Pope Francis has told a gathering of world leaders that “the forces of evil” have been at work in the Ukraine war because of abominations such as the massacre of civilians.
“The present moment leaves us deeply troubled, because it is marked by the forces of evil,” he said in a message read during a visit to Ukraine by the former Archbishop of Canterbury, Lord Williams of Oystermouth, and faith leaders representing Christian Orthodoxy, Islam, Judaism, Hinduism and Buddhism as a sign of solidarity with Ukraine’s people.
The Pope added: “The suffering inflicted on so many frail and defenceless persons; the many civilians massacred and the innocent victims among the young; the desperate plight of women and children … All this troubles our consciences.”
The Grand Mufti of Bosnia and the minister general of the Franciscan Friars were among those met victims of the war and attended a meeting at the main theatre in the city of Chernivtsi, where Pope Francis’s message was read. His words raised hopes that the Pope will soon intervene directly in the conflict by meeting the Russian Orthodox patriarch, who has backed the invasion of Ukraine.
This week’s visit was the initiative of Rabbi Dr Alon Goshen-Gottstein, the director and founder of the Elijah Interfaith Institute in Israel, who says the visit is an historic first.
“This is the first time that an interfaith delegation has undertaken a mission of friendship in entering a country at war,” he said. “This is all the more remarkable considering the high level of the religious representatives who are combining forces to provide solidarity and comfort in this time of conflict.”
Before the visit, Lord Williams, whose visit was supported by his successor, Archbishop Justin Welby, said those attending wanted to show support for Ukrainians and let them know they were not forgotten. He told the Church Times: “The purpose is a very modest one: we simply want to affirm our solidarity with victims of this appalling war, and express thanks for the courage shown by the Ukrainian people, in the hope that we can at least let them know that they are not forgotten”.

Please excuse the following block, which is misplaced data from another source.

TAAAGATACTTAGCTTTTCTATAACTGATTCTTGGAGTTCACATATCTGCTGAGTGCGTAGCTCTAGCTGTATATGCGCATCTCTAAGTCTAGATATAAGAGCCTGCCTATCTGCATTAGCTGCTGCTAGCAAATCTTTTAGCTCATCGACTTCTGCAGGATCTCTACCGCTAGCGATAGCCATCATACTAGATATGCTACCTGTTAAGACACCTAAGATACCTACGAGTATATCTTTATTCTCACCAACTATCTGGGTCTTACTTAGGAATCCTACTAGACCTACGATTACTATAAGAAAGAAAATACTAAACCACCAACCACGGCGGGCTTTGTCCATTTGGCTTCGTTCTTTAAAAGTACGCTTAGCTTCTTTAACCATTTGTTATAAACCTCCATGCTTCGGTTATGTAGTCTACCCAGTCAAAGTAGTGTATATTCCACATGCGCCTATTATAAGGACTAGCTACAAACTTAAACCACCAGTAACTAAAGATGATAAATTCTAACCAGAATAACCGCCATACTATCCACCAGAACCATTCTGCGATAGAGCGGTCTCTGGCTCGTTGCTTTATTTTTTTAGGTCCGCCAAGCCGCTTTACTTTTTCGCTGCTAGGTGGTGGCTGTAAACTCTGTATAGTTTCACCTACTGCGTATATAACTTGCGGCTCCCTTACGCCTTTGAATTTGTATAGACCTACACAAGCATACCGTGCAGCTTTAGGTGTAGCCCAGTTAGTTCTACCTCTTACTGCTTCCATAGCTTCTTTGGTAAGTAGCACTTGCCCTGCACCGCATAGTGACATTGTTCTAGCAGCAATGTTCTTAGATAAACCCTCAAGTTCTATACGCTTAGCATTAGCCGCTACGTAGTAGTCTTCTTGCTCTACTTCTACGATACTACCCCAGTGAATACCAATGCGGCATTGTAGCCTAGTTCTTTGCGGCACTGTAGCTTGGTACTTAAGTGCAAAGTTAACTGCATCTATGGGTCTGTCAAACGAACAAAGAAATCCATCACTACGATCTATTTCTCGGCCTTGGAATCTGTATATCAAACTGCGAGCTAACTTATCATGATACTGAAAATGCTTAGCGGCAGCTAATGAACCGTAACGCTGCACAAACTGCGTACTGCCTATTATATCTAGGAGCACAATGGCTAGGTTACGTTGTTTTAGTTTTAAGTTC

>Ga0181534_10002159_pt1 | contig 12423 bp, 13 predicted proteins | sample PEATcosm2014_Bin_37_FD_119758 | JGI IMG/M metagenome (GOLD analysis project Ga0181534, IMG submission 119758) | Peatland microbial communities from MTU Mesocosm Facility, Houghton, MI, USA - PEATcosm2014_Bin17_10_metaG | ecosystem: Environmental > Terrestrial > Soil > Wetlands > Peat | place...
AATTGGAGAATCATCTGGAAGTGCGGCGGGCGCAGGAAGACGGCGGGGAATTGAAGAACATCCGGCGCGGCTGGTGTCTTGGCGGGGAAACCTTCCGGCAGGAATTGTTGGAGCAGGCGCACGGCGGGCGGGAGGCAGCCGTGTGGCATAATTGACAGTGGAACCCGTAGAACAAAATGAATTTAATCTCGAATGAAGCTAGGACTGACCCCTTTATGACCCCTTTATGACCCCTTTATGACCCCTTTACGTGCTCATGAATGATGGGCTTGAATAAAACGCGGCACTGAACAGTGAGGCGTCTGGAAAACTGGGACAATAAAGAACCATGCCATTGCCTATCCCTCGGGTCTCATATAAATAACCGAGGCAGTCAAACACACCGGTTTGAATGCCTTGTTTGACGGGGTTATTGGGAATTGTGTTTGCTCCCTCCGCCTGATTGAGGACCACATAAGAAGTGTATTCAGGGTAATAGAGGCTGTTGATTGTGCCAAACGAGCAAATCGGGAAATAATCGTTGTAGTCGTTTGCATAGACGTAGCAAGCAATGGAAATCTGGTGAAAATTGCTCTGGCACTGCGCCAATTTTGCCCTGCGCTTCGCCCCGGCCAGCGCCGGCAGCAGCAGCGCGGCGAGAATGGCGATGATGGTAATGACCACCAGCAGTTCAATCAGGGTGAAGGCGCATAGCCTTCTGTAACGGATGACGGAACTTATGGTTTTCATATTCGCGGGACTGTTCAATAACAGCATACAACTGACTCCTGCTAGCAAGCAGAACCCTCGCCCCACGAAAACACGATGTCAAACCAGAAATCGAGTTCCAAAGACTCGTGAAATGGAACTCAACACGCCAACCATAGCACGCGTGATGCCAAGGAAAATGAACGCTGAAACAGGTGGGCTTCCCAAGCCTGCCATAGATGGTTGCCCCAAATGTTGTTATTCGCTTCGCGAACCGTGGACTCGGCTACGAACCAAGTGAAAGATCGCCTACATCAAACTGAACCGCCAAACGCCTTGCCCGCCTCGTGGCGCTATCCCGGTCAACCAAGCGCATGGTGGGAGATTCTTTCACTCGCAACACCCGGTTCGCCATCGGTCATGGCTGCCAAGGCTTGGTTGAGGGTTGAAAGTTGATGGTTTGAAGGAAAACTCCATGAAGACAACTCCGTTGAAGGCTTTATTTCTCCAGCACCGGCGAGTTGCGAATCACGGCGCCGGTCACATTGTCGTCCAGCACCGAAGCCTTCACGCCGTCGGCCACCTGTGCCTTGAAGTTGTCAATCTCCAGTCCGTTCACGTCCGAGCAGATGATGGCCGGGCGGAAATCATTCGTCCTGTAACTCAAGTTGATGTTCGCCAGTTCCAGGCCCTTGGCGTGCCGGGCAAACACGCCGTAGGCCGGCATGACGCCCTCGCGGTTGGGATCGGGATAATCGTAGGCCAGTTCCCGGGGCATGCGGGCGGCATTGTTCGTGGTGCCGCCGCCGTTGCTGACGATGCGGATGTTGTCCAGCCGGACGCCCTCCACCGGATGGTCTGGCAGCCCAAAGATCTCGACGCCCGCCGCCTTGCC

In March, speaking at a Religion Media Centre briefing on the war, Lord Williams, a Russian speaker and expert on Orthodoxy, attempted to explain Russia’s involvement in Ukraine. “We see Russia as an immense and threatening force but Russia sees itself as a victim because it is faithful to Orthodox Christianity,” he said.
“There is a sense that Russia has a vocation … people in Orthodoxy say they stand for God-given values. For the Russians, Ukraine is a problem: ‘It looks like us, but it isn’t’.”
But since then, Lord Williams’s view has hardened, and he has called for the Russian Orthodox Church to be excluded from the World Council of Churches because of its support for the invasion.
Kirill, the Patriarch of Moscow, has been vocal in his backing for the President Vladimir Putin of Russia — a stance that has split the worldwide Orthodox church. Lord Williams said: “Anecdotal information suggests that a small but significant number of Russian clergy, especially in larger urban contexts where western news still permeates, are deeply concerned and very unhappy with the patriarchal position, but apprehensive about speaking up, given the draconian sanctions threatened to anyone who questions the official Russian account of events.”
The Vatican has indicated that Pope Francis might try to meet Patriarch Kirill in Jerusalem in June. Previously the Pope has said that he is willing to travel to Kyiv to meet political and religious leaders who have invited him there.
The full list of the delegation to Ukraine:
- Archbishop Rowan Williams (Anglican, UK), emeritus Archbishop of Canterbury, representing the present Archbishop of Canterbury.
- Archbishop Nikitas Lulias (Greek Orthodox, UK), Greek Orthodox Archbishop of Great Britain under the Ecumenical Patriarchate of Constantinople, representing Orthodox Patriarch Bartholomew.
- Grand Mufti Mustafa Cerić (Muslim, Bosnia), emeritus Grand Mufti of Bosnia, and present head of the World Bosniak Congress
- Brother Massimo Fusarelli (Catholic, Italy), minister general of the Franciscan Order of Friars Minor
- Rabbi Jonathan Wittenberg (Jewish, UK), president of the Council of Christians and Jews, and senior rabbi of Masorti Judaism
- Swami Atmapriyananda, (Hindu, India), vice-chancellor, Vivekananda University, Belur Math
- Rabbi Daniel Kohn (Jewish, Israel), Chief Rabbi, Bat-Ayin
- Grand Imam Yahya Pallavacini (Muslim, Italy), president and Imam of the Islamic Religious Community of Italy and adviser on Islam to Italy’s Ministry of Interior, Ministry of Foreign Affairs and Ministry of Education
- Sister Giác Nghiêm, (Buddhist, France), Abbess of Maison de l’Inspir (of Plum Village)
- Swami Rameshwarananda (Hindu, Spain), president of the Phi School of Vedanta
- Sister Maureen Goodman (Brahma Kumari, UK), programme director for Brahma Kumaris, UK and the Brahma Kumaris representative at the United Nations, Vienna
- Rabbi Alon Goshen-Gottstein (Jewish, Israel), founder and executive director of the Elijah Interfaith Institute